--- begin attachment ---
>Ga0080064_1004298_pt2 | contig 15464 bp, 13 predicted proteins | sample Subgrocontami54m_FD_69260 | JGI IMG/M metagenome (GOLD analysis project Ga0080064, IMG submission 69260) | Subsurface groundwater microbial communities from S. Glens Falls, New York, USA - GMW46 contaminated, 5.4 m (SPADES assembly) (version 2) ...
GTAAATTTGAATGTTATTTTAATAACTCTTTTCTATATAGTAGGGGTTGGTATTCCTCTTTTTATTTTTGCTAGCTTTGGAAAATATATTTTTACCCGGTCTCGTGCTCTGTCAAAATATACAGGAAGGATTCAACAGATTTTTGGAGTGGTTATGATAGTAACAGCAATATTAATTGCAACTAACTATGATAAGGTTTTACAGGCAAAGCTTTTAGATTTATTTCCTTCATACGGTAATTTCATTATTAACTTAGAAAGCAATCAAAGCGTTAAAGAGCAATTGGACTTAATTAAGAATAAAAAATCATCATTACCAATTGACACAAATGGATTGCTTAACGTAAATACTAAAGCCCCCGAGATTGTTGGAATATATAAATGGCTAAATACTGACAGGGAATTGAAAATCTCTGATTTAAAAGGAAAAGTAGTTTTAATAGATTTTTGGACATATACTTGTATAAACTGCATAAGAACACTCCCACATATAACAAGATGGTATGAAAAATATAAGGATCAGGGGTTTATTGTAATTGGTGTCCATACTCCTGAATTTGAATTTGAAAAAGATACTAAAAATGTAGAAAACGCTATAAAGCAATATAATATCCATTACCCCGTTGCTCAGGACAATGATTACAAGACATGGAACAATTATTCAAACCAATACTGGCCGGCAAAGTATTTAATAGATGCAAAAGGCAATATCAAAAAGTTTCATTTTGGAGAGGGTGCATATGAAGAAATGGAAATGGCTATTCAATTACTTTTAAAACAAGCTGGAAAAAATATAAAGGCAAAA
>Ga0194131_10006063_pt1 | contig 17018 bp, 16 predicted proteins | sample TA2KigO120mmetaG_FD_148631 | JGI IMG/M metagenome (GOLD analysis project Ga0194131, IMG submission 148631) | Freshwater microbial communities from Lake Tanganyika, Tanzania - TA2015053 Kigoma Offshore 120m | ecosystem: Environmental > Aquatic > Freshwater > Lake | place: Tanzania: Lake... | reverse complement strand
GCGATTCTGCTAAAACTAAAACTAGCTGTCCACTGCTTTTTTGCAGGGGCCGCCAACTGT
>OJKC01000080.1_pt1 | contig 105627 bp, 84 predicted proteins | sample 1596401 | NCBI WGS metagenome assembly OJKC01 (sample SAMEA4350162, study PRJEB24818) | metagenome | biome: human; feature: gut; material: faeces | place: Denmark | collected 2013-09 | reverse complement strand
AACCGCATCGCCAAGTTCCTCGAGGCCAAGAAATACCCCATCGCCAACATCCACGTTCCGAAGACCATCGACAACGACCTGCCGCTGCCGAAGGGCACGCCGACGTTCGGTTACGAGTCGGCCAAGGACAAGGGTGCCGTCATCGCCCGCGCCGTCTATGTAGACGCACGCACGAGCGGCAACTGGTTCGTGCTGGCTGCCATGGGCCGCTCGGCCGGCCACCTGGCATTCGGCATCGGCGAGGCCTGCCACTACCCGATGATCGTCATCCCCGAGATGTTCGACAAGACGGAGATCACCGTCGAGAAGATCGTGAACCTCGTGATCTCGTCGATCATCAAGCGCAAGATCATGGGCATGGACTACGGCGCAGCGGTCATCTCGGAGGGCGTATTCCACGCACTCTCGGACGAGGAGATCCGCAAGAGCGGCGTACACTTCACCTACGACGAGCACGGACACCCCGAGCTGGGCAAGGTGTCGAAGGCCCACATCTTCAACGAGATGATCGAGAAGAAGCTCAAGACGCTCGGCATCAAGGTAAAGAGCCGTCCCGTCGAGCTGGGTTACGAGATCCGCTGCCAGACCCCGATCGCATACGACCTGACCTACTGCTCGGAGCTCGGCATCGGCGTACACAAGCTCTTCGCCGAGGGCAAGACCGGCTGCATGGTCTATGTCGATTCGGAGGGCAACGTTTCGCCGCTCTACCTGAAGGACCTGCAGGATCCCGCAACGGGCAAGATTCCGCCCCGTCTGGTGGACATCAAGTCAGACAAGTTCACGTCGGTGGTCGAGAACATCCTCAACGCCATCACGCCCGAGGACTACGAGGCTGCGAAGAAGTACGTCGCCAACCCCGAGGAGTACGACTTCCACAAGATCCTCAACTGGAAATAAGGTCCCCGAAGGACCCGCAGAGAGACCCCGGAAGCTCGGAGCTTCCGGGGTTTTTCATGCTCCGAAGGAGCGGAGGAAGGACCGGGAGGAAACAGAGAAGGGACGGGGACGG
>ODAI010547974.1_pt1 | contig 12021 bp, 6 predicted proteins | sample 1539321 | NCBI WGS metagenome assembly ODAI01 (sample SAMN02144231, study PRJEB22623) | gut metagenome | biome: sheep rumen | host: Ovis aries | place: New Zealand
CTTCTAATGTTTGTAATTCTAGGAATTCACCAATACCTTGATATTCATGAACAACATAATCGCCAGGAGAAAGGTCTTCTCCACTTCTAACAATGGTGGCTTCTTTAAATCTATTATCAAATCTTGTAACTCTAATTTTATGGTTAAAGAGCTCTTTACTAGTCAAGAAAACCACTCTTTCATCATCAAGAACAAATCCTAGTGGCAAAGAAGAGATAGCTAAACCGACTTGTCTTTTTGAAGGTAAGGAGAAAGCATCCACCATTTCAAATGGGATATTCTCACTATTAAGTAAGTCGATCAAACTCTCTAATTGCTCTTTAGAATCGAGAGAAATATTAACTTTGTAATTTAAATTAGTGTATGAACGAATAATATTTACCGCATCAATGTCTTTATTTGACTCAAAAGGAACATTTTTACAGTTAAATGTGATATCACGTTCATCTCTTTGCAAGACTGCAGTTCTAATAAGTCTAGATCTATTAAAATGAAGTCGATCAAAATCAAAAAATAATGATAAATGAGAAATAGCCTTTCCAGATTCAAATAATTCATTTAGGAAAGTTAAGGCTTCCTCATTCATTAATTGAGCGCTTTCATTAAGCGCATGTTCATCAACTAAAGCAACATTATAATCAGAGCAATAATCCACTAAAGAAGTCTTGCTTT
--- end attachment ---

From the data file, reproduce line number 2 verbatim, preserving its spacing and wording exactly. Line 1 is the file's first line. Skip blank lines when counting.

GTAAATTTGAATGTTATTTTAATAACTCTTTTCTATATAGTAGGGGTTGGTATTCCTCTTTTTATTTTTGCTAGCTTTGGAAAATATATTTTTACCCGGTCTCGTGCTCTGTCAAAATATACAGGAAGGATTCAACAGATTTTTGGAGTGGTTATGATAGTAACAGCAATATTAATTGCAACTAACTATGATAAGGTTTTACAGGCAAAGCTTTTAGATTTATTTCCTTCATACGGTAATTTCATTATTAACTTAGAAAGCAATCAAAGCGTTAAAGAGCAATTGGACTTAATTAAGAATAAAAAATCATCATTACCAATTGACACAAATGGATTGCTTAACGTAAATACTAAAGCCCCCGAGATTGTTGGAATATATAAATGGCTAAATACTGACAGGGAATTGAAAATCTCTGATTTAAAAGGAAAAGTAGTTTTAATAGATTTTTGGACATATACTTGTATAAACTGCATAAGAACACTCCCACATATAACAAGATGGTATGAAAAATATAAGGATCAGGGGTTTATTGTAATTGGTGTCCATACTCCTGAATTTGAATTTGAAAAAGATACTAAAAATGTAGAAAACGCTATAAAGCAATATAATATCCATTACCCCGTTGCTCAGGACAATGATTACAAGACATGGAACAATTATTCAAACCAATACTGGCCGGCAAAGTATTTAATAGATGCAAAAGGCAATATCAAAAAGTTTCATTTTGGAGAGGGTGCATATGAAGAAATGGAAATGGCTATTCAATTACTTTTAAAACAAGCTGGAAAAAATATAAAGGCAAAA